On studying in a second language

Those unfortunate enough to be following me for a sufficiently long time know that apart from my work in Latin and Greek, I am also a student of Scottish Gaelic (Gàidhlig). I have been studying Gaelic for at least as long as Latin, which is to say far too long. And it has been a slow process. Mostly because I live in Australia, and despite significant immigration of Gaels here, it failed to survive as a community language. So when I started, it was books and tapes, and then some short courses here, and eventually some online classes. These days I’m a reasonably competent speaker, somewhere in the B2 range, depending on the day and the topic. I’m also pursuing (s l o w l y) higher education through the medium of Gaelic.

So in this post I want to reflect particularly on the last semester, in which I took a full subject that was in Gaelic, and not “about” Gaelic (that is, the aim of the class was not primarily directed at teaching the language, except as a desirable incidental). The experience is interesting to me on two levels – firstly, for the light it sheds on the past realities and future possibility of higher education done in Latin and Greek; secondly, for the insight into what so few of us English language natives realise about the experience of ESL speakers in our education systems.

A little bit more about my Gaelic then. I speak reasonably well, I can converse with clear speakers without too much difficulty. I have trouble understanding full speed spoken Gaelic especially with dialects that I’m not accustomed to, and older speakers. I can read quite well, I can write, but slowly. For this class, we had 2hrs a week seminars, conducted almost entirely in Gaelic, ‘ideally’. I say ideally because code-switching to English is natural and normal for Gaelic speakers, and indeed native Gaelic speakers are more comfortable with it than some learners. Generally though, this occurred only on a word or phrase basis, not for extended periods of time. I generally had a high degree of comprehension, but processing real-time Gaelic about an academic topic late at night, after usually a full day of teaching living-language Latin or Greek, well that is a cognitive load.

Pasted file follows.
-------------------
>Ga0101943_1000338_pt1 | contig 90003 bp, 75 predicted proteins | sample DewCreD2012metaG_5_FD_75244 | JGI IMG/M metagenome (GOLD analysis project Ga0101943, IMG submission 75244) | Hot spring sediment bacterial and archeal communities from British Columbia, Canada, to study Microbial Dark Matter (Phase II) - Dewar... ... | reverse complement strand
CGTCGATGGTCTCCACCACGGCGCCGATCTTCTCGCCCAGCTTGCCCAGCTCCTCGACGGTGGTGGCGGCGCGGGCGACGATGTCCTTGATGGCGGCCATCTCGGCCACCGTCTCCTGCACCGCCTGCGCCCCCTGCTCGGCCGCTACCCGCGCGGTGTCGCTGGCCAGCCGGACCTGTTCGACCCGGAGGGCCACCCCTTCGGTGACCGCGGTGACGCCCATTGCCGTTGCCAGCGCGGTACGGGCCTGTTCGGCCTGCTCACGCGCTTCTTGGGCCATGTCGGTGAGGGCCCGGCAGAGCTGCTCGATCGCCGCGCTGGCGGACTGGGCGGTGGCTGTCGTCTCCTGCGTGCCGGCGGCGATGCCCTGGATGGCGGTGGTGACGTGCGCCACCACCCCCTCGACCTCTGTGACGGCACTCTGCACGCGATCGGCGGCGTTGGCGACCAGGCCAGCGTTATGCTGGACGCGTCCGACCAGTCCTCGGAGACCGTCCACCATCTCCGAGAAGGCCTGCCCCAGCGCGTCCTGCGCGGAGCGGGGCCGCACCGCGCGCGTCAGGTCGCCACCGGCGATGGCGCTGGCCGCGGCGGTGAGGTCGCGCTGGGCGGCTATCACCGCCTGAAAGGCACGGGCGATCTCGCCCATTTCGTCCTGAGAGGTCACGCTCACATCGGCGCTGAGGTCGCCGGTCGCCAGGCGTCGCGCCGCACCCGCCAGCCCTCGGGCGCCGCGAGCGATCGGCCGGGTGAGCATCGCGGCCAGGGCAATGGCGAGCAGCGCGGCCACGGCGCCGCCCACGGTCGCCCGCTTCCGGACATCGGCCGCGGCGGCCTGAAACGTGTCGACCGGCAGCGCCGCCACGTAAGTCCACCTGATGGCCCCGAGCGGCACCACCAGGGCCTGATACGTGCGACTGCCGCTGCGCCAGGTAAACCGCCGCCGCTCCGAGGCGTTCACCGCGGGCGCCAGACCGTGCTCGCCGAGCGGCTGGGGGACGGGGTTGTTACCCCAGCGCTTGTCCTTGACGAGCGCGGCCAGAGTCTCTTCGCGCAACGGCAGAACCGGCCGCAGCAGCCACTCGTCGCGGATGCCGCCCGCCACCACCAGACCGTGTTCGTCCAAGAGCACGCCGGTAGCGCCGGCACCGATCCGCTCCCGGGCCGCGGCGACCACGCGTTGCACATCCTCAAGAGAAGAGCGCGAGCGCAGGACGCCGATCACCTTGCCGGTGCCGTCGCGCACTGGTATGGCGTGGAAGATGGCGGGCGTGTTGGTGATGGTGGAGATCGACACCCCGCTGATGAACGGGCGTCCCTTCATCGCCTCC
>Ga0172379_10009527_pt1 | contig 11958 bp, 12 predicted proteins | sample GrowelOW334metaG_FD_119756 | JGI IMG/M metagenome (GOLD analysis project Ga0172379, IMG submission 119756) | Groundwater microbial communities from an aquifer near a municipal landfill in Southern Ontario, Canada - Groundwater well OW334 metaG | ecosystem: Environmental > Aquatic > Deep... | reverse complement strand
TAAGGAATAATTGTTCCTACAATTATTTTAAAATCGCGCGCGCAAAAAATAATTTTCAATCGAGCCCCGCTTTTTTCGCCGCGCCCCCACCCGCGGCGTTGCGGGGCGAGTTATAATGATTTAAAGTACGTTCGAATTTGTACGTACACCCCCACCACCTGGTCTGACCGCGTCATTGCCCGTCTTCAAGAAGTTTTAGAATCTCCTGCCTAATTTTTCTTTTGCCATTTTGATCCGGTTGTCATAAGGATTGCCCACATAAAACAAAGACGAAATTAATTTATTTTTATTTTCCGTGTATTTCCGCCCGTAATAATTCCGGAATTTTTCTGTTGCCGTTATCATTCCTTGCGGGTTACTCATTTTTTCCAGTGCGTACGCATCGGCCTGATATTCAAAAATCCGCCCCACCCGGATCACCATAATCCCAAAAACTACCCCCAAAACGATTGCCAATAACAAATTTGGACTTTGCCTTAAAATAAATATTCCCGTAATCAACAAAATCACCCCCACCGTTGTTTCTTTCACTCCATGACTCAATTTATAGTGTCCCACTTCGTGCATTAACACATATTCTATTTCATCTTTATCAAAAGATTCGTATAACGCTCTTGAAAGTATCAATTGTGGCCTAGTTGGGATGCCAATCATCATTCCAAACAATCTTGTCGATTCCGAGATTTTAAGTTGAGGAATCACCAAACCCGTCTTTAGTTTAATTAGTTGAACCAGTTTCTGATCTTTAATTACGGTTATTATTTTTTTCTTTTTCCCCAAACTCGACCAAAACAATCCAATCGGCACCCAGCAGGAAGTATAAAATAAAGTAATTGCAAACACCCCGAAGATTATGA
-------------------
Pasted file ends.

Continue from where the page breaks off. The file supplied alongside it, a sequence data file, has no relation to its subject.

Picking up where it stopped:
There was (and is) one major weakness, though, in Gaelic medium higher education – a very high number of the readings are in English. So while you might be doing class in Gaelic, and writing in Gaelic, your academic literature is still predominantly in English. That doesn’t break the spell, but it does weaken the immersion.

For the class, I also had to turn in a 2000 word essay in Gaelic, and complete an exam. I had written an essay in Gaelic last semester too, but not as long. Writing academically in an L2 is challenging as heck. In English, I can produce words at an incredible rate, when I sit down to do it. In Gaelic, I had to dedicate extended period to sit down, get my brain into the right language, and then try to figure out some rather high level thinking and how to express it in Gaelic, including plenty of things for which I did not know the appropriate vocabulary, things for which there might not exist the vocabulary (otheringemicessentialism), awareness of register that I struggle with, and even plenty of times fundamental grammar and spelling that I needed to self-monitor.

All of which more clearly illumines how difficult it is for students in our education systems who have not acquired English as an L1, and/or not been formally educated into academic Englishes. It doesn’t matter how well they converse with you, they may well be struggling with academics through the medium of English precisely because these are high order tasks in a non-native language.

As for Latin and Greek, it will be a real challenge, for everyone involved, to develop not only a competency in spoken Greek and/or Latin to talk about texts at a sophisticated level, but it is genuinely possible, and my own classes are evolving with me towards that point. Learning also to write, and thus produce new reading material at that level will also be a sophisticated and complex challenge. But given that Latin remained the language of learned discourse for so many centuries, there is no linguistic barrier. That’s one reason I’ll be pushing (gently) some of my students to write more in Greek and Latin in the coming years, to generate collaborative resources of materials that are authored and edited and developed, which others may then read and enjoy, about a variety of topics, including the range of texts we read.

As for Gaelic, I will keep on with it. There is a great feeling of accomplishment to be tackling and discussing meaningful content in the target language, and knowing that language acquisition will just keep happening as we do.

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